I never thought the melodic strains of Greensleeves would come to mind while looking at gardening gloves. Isn’t this pair a showstopper? They’re leather and suede––so pretty I’d almost wear them with my good black coat.
They belong to my friend and client, Marilyn Rose (nice name). Thanks to her, I now have a pair of proper rose pruning gloves.
In January, while pruning the rose garden I designed for her, Marilyn began helping me, wearing these beautiful gloves. They were a Christmas present from her husband Fred. I admired them so many times and even took pictures. Marilyn finally said, “Carolyn you can get some for yourself on the way home. Navelets, the store where Fred bought them, is just left of the freeway onramp.”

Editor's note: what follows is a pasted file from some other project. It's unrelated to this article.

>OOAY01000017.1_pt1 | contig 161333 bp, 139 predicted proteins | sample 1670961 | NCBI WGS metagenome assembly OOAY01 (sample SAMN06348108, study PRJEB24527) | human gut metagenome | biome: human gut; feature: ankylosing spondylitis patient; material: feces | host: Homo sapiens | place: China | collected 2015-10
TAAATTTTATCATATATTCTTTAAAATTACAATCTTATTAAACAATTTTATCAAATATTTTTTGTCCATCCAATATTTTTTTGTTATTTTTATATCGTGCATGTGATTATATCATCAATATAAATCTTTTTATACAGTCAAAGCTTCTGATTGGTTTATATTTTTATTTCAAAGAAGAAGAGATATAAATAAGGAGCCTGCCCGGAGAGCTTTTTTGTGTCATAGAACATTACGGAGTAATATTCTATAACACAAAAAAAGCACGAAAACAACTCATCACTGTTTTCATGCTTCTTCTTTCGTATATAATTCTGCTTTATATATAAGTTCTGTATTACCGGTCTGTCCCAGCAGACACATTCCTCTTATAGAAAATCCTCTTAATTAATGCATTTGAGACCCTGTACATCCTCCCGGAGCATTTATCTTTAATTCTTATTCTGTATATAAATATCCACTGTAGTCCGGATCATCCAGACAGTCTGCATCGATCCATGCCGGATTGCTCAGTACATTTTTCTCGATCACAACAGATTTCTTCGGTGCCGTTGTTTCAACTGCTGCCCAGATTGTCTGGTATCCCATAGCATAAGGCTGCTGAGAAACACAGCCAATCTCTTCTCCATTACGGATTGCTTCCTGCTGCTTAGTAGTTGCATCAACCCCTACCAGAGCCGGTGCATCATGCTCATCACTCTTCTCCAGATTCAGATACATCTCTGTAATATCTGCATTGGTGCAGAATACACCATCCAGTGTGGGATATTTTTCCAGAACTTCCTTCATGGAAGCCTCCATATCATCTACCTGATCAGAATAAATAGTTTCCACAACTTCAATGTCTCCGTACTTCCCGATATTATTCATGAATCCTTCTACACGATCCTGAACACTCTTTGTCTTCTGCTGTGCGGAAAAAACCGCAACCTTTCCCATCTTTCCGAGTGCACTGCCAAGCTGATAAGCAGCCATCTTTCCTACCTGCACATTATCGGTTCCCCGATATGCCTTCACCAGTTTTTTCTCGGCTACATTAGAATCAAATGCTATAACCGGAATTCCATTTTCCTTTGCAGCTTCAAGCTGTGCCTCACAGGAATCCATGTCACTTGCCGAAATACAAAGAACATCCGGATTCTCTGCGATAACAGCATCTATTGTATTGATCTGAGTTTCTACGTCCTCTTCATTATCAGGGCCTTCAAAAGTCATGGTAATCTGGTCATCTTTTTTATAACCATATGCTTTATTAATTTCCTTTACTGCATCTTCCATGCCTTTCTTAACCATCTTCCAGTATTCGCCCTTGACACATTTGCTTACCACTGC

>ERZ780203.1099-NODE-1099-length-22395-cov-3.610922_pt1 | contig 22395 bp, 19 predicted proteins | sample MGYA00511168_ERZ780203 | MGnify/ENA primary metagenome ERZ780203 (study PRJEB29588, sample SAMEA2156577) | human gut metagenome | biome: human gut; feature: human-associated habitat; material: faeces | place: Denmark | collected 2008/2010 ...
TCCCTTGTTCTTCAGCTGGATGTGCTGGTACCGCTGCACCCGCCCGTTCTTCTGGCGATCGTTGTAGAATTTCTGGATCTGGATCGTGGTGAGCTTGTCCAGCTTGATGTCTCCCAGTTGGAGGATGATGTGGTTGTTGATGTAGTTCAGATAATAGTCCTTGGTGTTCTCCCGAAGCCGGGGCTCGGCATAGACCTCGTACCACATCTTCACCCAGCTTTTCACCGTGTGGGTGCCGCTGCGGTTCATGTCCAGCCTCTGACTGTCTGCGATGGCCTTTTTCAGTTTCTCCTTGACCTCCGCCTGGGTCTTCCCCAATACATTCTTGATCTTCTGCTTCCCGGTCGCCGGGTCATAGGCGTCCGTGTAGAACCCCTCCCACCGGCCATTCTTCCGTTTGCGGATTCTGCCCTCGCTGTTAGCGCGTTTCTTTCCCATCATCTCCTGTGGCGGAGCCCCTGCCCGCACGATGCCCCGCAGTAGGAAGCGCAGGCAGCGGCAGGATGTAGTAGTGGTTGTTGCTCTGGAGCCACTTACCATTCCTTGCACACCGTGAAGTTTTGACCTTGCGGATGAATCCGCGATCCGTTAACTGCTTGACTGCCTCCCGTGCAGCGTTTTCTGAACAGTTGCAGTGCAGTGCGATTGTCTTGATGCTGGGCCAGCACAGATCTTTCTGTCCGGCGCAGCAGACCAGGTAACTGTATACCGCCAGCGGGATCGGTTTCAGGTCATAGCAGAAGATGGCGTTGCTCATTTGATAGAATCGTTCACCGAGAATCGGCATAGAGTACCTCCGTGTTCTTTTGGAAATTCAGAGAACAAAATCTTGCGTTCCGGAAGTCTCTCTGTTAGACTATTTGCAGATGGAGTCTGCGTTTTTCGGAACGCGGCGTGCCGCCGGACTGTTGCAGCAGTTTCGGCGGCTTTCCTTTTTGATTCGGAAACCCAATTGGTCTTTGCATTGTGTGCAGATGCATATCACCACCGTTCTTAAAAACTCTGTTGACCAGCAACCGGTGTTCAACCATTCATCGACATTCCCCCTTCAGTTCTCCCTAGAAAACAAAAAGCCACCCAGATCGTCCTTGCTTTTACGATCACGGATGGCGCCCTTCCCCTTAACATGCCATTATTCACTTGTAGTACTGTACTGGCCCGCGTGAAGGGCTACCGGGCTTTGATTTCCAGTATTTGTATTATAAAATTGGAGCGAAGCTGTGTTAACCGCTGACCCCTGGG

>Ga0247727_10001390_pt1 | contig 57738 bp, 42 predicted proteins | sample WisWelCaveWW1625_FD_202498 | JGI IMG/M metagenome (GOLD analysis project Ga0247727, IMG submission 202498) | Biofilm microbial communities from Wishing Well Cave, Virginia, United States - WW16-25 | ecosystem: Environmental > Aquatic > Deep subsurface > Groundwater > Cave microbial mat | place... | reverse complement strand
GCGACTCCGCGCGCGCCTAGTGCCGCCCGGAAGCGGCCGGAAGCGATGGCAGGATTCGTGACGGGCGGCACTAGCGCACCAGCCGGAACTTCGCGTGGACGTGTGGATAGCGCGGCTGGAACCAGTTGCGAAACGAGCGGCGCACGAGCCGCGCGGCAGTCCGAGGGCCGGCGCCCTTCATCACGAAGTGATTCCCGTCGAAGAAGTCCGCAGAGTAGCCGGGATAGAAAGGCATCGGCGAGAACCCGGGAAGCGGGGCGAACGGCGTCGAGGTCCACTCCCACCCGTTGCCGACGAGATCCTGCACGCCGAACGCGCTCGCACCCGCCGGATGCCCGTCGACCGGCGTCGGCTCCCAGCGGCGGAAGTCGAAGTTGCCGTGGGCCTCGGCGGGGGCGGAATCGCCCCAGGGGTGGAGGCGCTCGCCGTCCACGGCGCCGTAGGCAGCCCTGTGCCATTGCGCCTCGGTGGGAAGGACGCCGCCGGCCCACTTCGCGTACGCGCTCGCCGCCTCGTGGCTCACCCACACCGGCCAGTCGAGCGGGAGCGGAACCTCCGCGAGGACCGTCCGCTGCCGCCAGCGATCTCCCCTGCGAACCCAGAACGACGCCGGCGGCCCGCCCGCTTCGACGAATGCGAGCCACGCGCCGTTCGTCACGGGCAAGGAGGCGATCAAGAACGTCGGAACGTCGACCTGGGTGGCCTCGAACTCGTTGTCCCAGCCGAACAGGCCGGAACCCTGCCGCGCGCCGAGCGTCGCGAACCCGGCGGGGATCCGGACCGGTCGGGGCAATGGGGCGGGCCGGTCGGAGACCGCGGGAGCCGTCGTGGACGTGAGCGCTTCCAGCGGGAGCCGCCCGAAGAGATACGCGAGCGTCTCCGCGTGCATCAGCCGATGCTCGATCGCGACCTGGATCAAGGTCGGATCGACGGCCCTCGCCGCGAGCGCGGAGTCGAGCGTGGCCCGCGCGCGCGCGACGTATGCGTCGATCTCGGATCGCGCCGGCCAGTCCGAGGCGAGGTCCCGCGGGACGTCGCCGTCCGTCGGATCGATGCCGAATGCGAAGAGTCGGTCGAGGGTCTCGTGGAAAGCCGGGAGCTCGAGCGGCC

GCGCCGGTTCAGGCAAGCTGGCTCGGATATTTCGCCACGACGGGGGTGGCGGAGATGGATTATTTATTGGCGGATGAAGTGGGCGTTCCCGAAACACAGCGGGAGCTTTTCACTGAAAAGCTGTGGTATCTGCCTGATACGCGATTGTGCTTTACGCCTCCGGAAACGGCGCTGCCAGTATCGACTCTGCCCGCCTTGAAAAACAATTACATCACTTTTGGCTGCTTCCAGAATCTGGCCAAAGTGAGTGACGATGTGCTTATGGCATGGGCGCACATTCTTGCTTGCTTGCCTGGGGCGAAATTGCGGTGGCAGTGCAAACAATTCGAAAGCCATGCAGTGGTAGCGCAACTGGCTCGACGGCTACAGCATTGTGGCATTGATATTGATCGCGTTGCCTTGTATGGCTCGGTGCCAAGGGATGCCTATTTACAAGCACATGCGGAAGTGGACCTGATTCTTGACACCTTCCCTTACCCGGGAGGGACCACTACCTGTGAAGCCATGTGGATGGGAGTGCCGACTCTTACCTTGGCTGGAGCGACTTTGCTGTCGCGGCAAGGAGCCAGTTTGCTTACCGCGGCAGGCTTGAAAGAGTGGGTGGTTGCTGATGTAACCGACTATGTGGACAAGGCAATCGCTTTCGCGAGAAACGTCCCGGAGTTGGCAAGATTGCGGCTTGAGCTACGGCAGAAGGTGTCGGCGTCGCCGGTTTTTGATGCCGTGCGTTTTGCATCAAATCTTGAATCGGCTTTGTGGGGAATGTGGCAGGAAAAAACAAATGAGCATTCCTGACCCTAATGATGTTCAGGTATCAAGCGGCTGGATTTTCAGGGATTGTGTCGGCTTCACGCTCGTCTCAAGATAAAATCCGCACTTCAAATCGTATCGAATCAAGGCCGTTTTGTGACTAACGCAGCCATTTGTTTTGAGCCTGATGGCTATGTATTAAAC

I went to Navelets, but first I must show you the gloves I wore at Marilyn’s. I’ve probably gone through forty pairs of these gloves since I’ve been growing roses, but do they protect my forearms? No. I’m one of those rustic types who romanticizes my rose wounds. When I found my blood on the petals of a white rose––I thought it was a secret poem between me and said rose––I think it was ‘Evening Star’.
I liked the hardy rubber-coated gloves so much––I even photographed them just out of the dryer. Yes, they’re washable. But that’s no reason to go around with rose wounds.
Last spring, while visiting rose gardener Pamela Temple, I caught a glimpse of her well-worn gauntlets in her mudroom. A faint thought, I should have some of those, went through my head.
Gauntlets? What a word. Webster says, “They are stout gloves with a long loose wrist.”
Navelets was out of stock in my size of the green leather and suede gloves, but they had plenty more to choose from. I settled on an ultra sturdy pair. The next week I tried them out in another client’s garden and wondered how I could possibly have done without them all these years.